COBIT PO4 Define the IT Processes, Organization and Relationships

Another way the entity can mitigate AppDev risks is to have a formal structure to deal with some of the previously mentioned responsibilities and accountabilities that enable process activities to occur in a controlled manner (e.g., authorization, prioritization, alignment with business strategy, entity to whom reports are made).

A Steering Committee
COBIT process PO4 Define the IT processes, organization and relationships applies to AppDev controls by providing a necessary formal structure. As part of COBIT’s Plan and Organize (PO) domain, this process is necessarily about the entity as a whole and the general (management) controls over IT.

PO4.3 provides one of the formal structures that is beneficial to mitigating AppDev risks. According to COBIT 4.1, PO4.3 establishes an IT steering committee (or equivalent) composed of executives, business managers and IT management (i.e., it is cross-functional). Its purpose is to:

  • Prioritize IT investments and projects and align them with the enterprise’s business strategy and priorities
  • Track the status of projects and resolve resource conflicts
  • Monitor service levels and service improvements

Other PO4 control objectives such as PO4.5 (IT organizational structure) and PO4.6 (Establishment of roles and responsibilities) should also be taken into consideration.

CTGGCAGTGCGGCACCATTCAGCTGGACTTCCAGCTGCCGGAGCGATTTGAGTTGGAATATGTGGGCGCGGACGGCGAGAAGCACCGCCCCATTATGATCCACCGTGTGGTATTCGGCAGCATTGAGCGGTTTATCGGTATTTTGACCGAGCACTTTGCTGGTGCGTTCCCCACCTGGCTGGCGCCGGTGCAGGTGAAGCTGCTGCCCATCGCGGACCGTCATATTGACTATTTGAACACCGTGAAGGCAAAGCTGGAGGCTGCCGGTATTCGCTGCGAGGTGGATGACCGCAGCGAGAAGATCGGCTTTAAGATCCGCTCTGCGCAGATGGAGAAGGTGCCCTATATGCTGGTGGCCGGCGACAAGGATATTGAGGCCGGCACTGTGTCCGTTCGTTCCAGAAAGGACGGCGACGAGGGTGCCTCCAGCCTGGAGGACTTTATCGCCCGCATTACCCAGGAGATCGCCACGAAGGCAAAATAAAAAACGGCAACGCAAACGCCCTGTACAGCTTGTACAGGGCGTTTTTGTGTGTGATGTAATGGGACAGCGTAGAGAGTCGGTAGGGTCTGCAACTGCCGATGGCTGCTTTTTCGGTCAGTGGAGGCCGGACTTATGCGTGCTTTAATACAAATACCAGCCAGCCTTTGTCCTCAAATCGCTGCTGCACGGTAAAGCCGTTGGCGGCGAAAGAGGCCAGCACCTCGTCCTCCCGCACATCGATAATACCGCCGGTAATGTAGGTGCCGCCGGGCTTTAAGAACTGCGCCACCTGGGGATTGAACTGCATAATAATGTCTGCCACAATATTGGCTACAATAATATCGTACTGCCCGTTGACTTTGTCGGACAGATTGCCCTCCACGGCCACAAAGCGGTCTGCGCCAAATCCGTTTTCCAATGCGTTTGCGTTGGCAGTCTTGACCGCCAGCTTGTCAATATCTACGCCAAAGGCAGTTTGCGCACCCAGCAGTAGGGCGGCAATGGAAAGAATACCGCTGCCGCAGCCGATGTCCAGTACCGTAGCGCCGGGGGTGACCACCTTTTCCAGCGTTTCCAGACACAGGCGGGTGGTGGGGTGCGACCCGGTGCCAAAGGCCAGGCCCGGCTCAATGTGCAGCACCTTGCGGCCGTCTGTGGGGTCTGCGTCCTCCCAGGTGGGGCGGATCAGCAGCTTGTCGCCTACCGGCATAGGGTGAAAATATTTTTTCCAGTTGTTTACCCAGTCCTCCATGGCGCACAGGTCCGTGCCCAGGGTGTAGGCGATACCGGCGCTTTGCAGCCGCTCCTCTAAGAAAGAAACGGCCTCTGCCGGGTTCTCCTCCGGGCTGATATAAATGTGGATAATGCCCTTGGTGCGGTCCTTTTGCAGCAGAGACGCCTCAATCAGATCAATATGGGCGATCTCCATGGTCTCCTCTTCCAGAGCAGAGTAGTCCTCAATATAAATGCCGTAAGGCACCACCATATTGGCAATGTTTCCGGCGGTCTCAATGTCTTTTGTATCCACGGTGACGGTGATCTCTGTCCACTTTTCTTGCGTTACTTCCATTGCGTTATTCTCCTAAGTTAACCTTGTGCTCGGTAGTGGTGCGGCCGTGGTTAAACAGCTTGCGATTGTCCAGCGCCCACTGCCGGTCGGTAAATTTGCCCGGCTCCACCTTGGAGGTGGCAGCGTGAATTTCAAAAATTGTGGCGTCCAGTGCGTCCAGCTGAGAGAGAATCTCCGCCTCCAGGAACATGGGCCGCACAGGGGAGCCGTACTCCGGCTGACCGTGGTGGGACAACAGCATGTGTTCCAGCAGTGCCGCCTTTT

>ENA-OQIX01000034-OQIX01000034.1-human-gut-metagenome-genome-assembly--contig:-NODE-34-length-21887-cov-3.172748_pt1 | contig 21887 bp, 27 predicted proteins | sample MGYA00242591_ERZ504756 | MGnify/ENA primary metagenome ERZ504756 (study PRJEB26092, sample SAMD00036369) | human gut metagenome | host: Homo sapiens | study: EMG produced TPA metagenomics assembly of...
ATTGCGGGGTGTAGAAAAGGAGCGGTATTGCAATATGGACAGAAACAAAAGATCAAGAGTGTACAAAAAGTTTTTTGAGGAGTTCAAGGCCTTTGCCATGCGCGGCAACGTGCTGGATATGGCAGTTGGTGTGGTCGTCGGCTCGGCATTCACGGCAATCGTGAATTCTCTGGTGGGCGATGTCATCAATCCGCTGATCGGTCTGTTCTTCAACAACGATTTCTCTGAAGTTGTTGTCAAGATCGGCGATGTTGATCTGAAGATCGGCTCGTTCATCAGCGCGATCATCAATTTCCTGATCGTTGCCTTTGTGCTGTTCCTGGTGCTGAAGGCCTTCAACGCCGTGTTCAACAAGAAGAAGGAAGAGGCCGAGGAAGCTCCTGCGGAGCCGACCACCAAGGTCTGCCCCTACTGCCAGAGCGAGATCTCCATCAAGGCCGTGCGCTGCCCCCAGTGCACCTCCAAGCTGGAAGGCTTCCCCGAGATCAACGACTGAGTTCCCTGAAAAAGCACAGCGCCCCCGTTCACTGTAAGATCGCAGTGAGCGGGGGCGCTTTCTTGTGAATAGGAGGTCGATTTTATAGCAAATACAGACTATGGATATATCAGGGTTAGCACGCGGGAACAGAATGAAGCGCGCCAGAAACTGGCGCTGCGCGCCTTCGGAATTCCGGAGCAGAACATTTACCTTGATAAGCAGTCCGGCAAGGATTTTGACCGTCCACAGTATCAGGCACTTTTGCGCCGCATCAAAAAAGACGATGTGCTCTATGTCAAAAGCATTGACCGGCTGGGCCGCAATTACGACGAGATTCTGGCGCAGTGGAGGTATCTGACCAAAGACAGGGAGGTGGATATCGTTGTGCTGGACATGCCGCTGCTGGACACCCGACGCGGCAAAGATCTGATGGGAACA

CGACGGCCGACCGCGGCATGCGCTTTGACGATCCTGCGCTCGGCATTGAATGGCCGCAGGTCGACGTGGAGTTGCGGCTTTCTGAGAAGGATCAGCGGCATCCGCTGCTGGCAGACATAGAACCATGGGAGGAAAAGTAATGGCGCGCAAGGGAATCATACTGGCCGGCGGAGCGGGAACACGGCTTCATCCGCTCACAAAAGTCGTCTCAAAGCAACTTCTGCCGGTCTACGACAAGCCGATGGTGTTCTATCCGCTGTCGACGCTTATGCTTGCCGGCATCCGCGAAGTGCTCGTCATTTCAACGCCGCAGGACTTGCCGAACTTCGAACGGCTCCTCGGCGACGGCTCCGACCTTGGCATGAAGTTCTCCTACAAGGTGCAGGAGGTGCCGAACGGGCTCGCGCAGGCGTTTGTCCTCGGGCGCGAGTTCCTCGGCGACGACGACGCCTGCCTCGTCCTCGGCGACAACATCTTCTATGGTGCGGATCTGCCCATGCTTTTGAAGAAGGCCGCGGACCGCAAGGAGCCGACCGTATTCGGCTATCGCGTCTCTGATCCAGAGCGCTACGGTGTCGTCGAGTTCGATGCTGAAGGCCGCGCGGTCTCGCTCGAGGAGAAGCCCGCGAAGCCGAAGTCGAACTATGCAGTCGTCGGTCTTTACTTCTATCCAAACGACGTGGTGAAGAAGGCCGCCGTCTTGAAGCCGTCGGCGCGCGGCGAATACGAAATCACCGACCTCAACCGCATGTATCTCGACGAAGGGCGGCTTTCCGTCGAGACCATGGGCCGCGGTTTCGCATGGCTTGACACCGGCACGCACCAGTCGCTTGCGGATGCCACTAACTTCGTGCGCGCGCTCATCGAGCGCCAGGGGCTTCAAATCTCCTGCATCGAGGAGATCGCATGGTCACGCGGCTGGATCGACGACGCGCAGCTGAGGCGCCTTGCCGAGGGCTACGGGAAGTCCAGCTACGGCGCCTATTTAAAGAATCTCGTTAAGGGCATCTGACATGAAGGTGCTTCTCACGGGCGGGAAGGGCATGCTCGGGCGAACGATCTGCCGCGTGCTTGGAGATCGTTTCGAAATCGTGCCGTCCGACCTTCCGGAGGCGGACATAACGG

As can be seen, these purposes fit the risks and needs to direct and control AppDev. Thus, the IT auditor may want to gather information and evidence about the existence of a steering committee and its operating effectiveness.

An Ideal Structure
Because a steering committee is strategic in nature, and because reporting and tracking of AppDev changes is tactical in nature (i.e., lots of things happen in a week’s time and problems need relatively immediate attention), there is a need to consider another level of structure for change control. An ideal structure would be for the BoD to establish a steering committee (or its equivalent) as a cross-functional group responsible for IT projects at the strategic level. This body would, for instance, be responsible for prioritizing and funding IT projects.

But the tactical aspects of AppDev (and other similar IT changes) are probably better suited to a tactical committee that meets more often (probably weekly, but not less than monthly) and is dedicated to solving problems and managing the IT changes hands-on. It may be appropriate for the enterprise to consider using a change management committee to oversee IT-related changes (not just AppDev) from the tactical perspective. The committee should be made up of the business sponsors, representatives of the user groups and the IT function. Tracking the status of changes and resolving conflicts might be better suited at the tactical level than the strategic level (steering committee).